Agreed: The board game where no one losesWhen introducing the locally produced board game Agreed, Steve Benson merely asks a question: “Would you be open to playing a game that advances peace, love and inspiration wisdom?”
By: Matthew R. Perrine, Budgeteer News
Steve Benson markets his board game in the most curious of ways. When introducing Agreed, he merely asks a question: “Would you be open to playing a game that advances peace, love and inspiration wisdom?”
And 99 percent of the time, it works: People are genuinely intrigued by a board game that doesn’t revolve around mindless competition.
How does this play out, you ask? Benson’s game doesn’t have a clear “winner” or “loser” because people win by “gaining a little bit of enlightenment.”
“All of the players have to agree on one of two quotes — which one is more meaningful, which one is more beautiful,” said Benson, who’s called the Northland home for the better part of a decade.
See, the Agreed board is pretty much just a glorified tournament bracket.
Eight notable quotes line the playing field and one quote is eliminated each round until there is one supreme slice of wisdom. (The original setup comes with 400 sayings from 16 well-known authors or “sages,” such as Mother Theresa and Gandhi. Expansion packs are also available, and specially themed sports and presidential ones are in the works.)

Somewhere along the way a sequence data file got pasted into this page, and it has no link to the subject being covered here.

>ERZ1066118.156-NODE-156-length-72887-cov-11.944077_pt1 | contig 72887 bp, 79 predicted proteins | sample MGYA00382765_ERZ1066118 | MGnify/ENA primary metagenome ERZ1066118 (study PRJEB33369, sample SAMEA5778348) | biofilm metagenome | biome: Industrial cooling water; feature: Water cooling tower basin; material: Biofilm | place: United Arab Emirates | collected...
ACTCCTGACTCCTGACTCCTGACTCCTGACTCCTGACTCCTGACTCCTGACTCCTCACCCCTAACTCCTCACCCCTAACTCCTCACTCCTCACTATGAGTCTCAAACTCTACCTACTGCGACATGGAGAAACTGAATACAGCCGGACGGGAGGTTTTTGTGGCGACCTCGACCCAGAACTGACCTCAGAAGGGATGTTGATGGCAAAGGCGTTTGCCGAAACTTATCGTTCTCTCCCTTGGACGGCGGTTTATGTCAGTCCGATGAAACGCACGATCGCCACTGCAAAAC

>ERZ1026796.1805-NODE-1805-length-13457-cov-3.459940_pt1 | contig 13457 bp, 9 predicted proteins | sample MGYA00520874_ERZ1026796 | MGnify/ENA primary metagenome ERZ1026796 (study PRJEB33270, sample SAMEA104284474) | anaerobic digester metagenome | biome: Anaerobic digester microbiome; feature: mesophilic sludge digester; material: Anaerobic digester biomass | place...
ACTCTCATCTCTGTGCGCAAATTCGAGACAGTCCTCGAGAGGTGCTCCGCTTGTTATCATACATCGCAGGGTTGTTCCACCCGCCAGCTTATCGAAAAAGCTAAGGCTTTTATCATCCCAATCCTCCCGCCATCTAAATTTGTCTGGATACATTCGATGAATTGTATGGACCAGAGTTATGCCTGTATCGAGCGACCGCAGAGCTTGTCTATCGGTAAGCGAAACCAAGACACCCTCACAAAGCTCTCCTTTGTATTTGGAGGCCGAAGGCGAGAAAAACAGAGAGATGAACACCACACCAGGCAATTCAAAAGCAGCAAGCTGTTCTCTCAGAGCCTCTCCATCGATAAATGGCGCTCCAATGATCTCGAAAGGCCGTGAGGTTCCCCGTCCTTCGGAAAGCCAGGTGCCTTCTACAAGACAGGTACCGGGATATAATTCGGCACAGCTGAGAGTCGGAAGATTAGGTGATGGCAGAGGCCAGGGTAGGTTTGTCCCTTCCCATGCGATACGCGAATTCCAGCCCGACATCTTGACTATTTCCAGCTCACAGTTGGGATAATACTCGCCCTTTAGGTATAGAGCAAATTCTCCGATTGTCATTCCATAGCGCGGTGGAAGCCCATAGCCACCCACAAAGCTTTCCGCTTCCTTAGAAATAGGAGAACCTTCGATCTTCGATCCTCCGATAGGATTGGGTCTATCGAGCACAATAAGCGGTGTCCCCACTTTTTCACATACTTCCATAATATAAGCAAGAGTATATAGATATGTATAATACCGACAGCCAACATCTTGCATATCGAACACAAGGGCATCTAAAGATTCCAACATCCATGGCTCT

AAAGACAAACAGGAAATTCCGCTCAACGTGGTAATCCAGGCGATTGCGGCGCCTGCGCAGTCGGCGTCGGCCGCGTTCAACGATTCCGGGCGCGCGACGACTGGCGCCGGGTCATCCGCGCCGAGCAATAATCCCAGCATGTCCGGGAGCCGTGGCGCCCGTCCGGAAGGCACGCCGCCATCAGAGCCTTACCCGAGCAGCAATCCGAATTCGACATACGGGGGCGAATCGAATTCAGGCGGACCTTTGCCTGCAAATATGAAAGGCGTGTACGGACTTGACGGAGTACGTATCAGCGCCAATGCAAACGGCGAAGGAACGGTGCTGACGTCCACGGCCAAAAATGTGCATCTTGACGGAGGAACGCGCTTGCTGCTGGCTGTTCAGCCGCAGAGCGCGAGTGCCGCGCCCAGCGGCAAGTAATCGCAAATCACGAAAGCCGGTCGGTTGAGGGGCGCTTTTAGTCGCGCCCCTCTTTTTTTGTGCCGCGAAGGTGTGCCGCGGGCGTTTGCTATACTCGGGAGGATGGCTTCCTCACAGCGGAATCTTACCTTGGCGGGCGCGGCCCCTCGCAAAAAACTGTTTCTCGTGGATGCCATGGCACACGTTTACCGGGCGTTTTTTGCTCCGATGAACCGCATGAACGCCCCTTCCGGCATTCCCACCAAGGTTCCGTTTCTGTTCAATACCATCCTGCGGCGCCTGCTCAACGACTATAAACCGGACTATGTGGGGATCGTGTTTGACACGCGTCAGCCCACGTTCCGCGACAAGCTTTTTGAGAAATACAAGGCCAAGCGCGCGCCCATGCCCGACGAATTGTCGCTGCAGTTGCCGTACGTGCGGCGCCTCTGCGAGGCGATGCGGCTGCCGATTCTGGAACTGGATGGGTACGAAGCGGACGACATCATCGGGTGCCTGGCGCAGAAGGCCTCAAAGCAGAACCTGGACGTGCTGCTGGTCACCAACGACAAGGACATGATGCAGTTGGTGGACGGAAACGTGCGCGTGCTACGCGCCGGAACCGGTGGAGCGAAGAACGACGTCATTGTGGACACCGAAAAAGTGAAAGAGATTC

Quotes advance to the next “round” only after all the players involved — the game is designed to handle anywhere from one to eight people — come to a consensus. For instance, if you were presented with “If you bring forth that which you have within yourselves, that which you have will save you” and “A man’s true wealth is the good he does in the world,” which saying would you find more true to your outlook on life? Do you the think the first quote, from Jesus, or the second, from Muhammad, is more beautiful?
“What is unique is that you have to agree,” Benson said, adding that he’s seen games last more than an hour because of the intense discussion it provokes. “If people can’t come to an agreement, they just have to draw two more cards, like in Go Fish. But usually what happens is that one card speaks more powerfully to everybody.”
Benson got the idea for Agreed more than a decade ago when he was living in St. Paul with his friend Joel.
“He was reading a book of quotes, and I was reading one, so he read one [of his book’s] out loud and dared me to beat it,” Benson said. “So I gave it my best shot, and we discussed the merits of each selection. Then we thought, Wow, what a great idea: to agree on one quote instead of setting up polar opposites.”
The two pals played through a full tournament, dissecting some of the world’s greatest quotes (and getting to know each other better in the process).
“I knew I was onto something — something that was unique, something that helped people, including myself, get past power struggles and arguments and just kind of find an area of common ground,” he said. “It’s a very unique game, because the toy and game industry — at least some people from it — have a very solid perception that a game must have a winner and must have a loser.”
Perhaps because of these misgivings, it would be a couple years until Benson seriously started thinking about Agreed as a potential commodity. But the game started getting a lot of attention in early 2008 when the Duluth News Tribune profiled it.